Sunset Song

Sunset Song (film) POSTER.jpg

The daughter of a Scottish farmer comes of age in the early 1900s.

Sunset Song’ is an adaptation of a classic Scottish novel by Lewis Grassic Gibbon about a young farmer’s girl struggling through life in the early 1900s. The farmer’s girl is Chris Guthrie (Agyness Deyn), and the narrative follows her journey through adolescence as she has to overcome hardship and despair in search of her own independence. The film is wonderfully crafted, with the evocative music and gorgeous sweeping shots of the Scottish countryside bringing up feelings of melancholy and nostalgia for the past, but for lack of a better phrase this film is hard work to get through.

Whilst the film is undoubtedly gorgeous, it does suffer from a bloated runtime and a narrative that is often dull with little happening. However, the main issue I had with the film is that it’s just so unrelentingly miserable, and often at times it seems to be purely for the sake of it. There’s a story to be told about the harshness and devastation that comes from living in this environment at the turn of the 20th century, but ‘Sunset Song’ struggles to give the viewer anything to grab on too. Outwith Chris, everyone is either violent, depressing or downright evil, and the themes get lost amongst this. On the positive side, the performances are outstanding throughout, with Agyness Deyn truly shining in the central role. The English model turned actress hasn’t been in much of note prior to ‘Sunset Song’ but she truly captures her character, excelling in all scenes but the most emotional where she falters slightly. In the supporting roles, Peter Mullan is reliably gruff and dominating as her father and Kevin Guthrie (mostly known for his turn in ‘Sunshine in Leith’) shows depth that I hadn’t seen before.

I haven’t read the book so it’s difficult to grasp whether the book to screen transition has led to some things not working as well in the film, but certainly some aspects falter from a narrative perspective. Chris’ father (Peter Mullan) is utterly irredeemable here, whereas the development of Ewan (Kevin Guthrie) seems quite inconsistent and despite Guthrie’s strong performance, I never fully bought his treatment of Chris regardless of his wartime experiences. The film finishes towards the end of the First World War, but it almost seems like an unnecessary addition to the plot – a way to heap even more misery on the central character without impacting directly on her story. It’s not a big enough focus throughout to resonate, nor is it minor enough to feel like an afterthought, leaving it sitting rather awkwardly somewhere between the two.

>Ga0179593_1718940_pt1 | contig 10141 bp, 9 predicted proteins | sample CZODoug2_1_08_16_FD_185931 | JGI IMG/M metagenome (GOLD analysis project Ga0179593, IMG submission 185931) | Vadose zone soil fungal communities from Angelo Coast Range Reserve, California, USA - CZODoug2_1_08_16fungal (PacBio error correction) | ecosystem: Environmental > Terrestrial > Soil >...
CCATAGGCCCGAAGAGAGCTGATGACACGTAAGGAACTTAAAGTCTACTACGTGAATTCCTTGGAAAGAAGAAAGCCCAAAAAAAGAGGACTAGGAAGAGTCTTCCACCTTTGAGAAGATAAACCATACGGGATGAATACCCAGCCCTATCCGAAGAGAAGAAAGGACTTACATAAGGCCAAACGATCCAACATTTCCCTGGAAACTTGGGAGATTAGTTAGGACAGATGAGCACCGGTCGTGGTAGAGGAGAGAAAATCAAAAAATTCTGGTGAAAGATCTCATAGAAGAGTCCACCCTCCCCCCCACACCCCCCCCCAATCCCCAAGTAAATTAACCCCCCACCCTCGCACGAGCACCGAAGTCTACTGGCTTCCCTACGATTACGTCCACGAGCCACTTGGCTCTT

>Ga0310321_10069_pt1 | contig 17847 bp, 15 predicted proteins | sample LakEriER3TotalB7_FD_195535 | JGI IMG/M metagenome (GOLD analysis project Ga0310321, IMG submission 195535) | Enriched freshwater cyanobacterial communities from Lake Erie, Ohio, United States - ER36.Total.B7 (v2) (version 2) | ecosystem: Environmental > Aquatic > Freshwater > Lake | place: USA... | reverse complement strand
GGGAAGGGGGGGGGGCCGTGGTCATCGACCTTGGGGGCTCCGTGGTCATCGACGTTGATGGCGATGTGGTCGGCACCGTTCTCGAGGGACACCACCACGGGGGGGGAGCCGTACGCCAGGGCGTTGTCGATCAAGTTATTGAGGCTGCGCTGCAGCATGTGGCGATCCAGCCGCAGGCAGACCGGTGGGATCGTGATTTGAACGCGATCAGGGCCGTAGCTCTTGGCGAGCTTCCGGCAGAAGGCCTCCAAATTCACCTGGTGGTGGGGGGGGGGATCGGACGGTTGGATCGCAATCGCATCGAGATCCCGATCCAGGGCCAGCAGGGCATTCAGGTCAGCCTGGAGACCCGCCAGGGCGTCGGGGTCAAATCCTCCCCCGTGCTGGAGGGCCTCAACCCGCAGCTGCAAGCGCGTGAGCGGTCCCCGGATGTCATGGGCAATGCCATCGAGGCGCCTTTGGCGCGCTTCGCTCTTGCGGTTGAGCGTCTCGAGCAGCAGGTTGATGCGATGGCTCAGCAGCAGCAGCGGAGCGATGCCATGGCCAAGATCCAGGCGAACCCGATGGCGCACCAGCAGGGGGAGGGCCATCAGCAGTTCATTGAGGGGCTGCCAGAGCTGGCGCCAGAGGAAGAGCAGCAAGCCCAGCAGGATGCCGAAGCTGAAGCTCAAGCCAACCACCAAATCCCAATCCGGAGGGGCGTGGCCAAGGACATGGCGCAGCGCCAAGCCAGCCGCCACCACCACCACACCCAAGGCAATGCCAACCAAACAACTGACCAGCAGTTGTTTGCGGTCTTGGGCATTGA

Sunset Song’ is beautifully created with massive, emotionally resonating performances, but in allowing his narrative time to breathe, Terence Davies adaptation struggles to captivate throughout and the relentlessly depressing tone makes this a difficult watch.

Rating: 3/5

Directed By: Terence Davies

Starring: Agyness Deyn, Kevin Guthrie, Peter Mullan, Jack Greenless and Ian Pirie

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